If you’ve been following the blog for a while, you already know that our family loves and deeply values time spent adventuring together – from hiking, biking, beaching, and camping to playing in the yard, pulling vegetables and tending to our chickens.  I am three months back to work and have yet to figure out how we find the time for these things after an 8-hour workday and a two-hour commute.  This time of year being especially hard with the shortened daylight.

When I get home from work, Super Dad has already brought the boys home from daycare and started something for dinner.  We save any conversation about how our days went for later in the evening and do what we can to look at day care crafts and squeeze in a few minutes of play between dinner, bath, jammies and books.

Does a work-life balance even exist when your kids are this little?

I think one of the biggest differences for me this time around is that the light at the end of the tunnel is much more faint than when I had my sights set on baby number two…in fact, it’s retirement in 25 years.

I can imagine what some of you are thinking.  Quit your job!  Drop down to part-time work!  Take an extended leave!

These are all great suggestions and trust me when I tell you that I have weighed the pros and cons and pursued all the options but here’s the thing…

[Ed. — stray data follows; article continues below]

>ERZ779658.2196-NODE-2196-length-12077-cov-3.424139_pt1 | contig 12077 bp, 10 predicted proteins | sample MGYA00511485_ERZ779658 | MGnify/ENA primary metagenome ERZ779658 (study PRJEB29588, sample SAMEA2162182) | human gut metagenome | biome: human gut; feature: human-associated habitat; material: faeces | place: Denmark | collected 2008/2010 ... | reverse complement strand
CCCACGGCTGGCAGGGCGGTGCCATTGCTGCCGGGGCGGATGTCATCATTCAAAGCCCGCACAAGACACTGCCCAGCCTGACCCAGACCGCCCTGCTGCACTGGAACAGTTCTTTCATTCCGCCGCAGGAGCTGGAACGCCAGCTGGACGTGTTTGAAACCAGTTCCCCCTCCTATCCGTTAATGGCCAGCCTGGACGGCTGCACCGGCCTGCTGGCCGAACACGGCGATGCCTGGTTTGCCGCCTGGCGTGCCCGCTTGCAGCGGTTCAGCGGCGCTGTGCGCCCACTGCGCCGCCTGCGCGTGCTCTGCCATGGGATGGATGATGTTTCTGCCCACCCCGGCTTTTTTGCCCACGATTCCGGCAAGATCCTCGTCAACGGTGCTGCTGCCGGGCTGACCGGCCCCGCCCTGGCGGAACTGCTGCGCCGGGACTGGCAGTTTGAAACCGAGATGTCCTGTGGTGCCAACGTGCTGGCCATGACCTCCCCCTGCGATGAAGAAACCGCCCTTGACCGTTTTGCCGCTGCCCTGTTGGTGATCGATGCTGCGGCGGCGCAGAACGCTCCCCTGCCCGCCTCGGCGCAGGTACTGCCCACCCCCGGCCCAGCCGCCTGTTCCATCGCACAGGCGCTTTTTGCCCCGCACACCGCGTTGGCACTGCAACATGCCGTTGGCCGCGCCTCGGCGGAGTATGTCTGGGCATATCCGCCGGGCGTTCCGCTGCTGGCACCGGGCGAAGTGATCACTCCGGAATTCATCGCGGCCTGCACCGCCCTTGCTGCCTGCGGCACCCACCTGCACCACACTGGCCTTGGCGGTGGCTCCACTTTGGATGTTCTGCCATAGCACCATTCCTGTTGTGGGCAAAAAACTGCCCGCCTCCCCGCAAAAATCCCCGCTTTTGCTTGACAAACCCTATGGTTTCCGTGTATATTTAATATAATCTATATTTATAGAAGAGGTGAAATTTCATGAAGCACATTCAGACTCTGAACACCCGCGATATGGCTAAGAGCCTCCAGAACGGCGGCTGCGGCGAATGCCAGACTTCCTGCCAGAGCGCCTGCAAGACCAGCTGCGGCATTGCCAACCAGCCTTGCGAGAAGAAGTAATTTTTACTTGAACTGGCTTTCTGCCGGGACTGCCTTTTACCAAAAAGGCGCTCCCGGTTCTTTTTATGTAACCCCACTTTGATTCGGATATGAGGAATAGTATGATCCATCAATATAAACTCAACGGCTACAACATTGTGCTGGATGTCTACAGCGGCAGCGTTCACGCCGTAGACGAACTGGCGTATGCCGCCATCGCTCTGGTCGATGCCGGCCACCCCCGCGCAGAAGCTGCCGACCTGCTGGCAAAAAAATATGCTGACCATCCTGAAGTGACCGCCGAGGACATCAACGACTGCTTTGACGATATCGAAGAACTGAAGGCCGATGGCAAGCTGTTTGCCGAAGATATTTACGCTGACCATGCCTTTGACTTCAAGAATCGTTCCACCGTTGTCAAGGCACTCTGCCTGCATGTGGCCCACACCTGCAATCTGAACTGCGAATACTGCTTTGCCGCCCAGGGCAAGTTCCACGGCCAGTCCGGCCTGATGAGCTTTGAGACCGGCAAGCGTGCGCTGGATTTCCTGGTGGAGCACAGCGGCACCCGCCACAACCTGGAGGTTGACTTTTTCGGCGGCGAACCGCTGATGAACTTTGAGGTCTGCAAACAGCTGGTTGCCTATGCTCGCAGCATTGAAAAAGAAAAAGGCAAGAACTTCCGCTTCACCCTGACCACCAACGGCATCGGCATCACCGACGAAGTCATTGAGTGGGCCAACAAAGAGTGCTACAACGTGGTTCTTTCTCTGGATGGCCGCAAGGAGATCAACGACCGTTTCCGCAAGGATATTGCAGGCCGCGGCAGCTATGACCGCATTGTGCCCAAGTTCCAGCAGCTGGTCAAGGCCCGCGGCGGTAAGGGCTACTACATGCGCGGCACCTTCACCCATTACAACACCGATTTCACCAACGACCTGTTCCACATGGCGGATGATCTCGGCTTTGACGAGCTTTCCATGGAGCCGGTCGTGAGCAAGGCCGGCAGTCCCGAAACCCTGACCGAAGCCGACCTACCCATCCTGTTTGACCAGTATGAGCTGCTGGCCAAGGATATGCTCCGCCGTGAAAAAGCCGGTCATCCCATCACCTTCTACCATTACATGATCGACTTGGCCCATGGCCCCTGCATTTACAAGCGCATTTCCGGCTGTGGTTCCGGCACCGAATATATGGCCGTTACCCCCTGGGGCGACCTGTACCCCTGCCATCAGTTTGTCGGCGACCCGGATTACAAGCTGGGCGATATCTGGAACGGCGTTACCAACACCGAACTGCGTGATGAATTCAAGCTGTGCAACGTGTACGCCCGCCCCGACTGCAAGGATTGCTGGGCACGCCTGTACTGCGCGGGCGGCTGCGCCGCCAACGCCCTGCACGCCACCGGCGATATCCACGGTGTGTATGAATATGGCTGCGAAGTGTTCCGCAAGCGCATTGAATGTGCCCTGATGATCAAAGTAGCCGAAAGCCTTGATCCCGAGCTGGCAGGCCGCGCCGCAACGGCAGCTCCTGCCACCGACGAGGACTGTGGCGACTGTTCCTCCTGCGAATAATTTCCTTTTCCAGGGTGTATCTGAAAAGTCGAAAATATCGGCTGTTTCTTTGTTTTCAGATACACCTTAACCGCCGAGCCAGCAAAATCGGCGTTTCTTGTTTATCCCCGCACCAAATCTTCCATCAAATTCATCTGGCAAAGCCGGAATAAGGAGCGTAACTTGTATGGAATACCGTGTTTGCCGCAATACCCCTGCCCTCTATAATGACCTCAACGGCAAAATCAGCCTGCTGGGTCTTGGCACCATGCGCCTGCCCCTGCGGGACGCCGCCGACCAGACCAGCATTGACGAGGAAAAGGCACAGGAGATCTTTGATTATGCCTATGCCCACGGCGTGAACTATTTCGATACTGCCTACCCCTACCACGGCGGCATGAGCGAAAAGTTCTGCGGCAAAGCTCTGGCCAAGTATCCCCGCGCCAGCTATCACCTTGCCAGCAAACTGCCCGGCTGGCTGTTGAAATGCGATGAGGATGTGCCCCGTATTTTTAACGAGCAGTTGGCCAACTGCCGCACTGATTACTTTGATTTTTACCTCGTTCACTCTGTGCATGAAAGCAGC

I have worked my butt off to get to where I am in my career, I like my job and for the first time in my professional life, I feel like I am absolutely in the right place at the right time.  I returned from my maternity leave to a new role in a new building and I am flourishing.  I’m building valuable relationships with my colleagues, I’m establishing a network of contacts throughout my department, I’m gaining confidence in my role as a manager and I’m in a place where I can see the difference that our work is doing in the community.

I think I’m less interested in finding a way to lessen my role as a working professional and more so in finding a way to have it all – or at least a better balance!

How do we working parents thrive in our careers, as parents, as spouses and as individuals?  It seems like a logical solution to ditch the housework, pick up take-out for dinner and postpone our workouts to next week in favour of working all day and playing with the kids in the evening but isn’t that why we’re becoming a generation with obesity and diabetes levels that are considered epidemics?  Not to mention that it’s an added challenge to get everyone out the door in the morning when bedtime snuggles replaced laundry on the ‘to-do list’ and there aren’t enough clean socks to go around.

If there was ever a time when life would allow you to have your cake and eat it too, this is when I would sign up for that option.

I would like to climb the corporate ladder, be home for all the major milestones, remain a best friend to my spouse and set aside some time for myself.  Does anyone have a cake recipe for this?

My greatest hope is that the modern day work environment will soon catch up to the reality that more and more households are operating with two working parents.  Families today need flexibility and the ability to modify their professional lives without having to commit to permanent change.  The option to do a gradual return to work after maternity leave, work one or more days from home or return for half days until the kids are in school.  Stepping out a little further, let’s let the 9-5 work week go the way of the dinosaurs and capitalize on true productivity, engaged employees and wellness in all areas of our lives.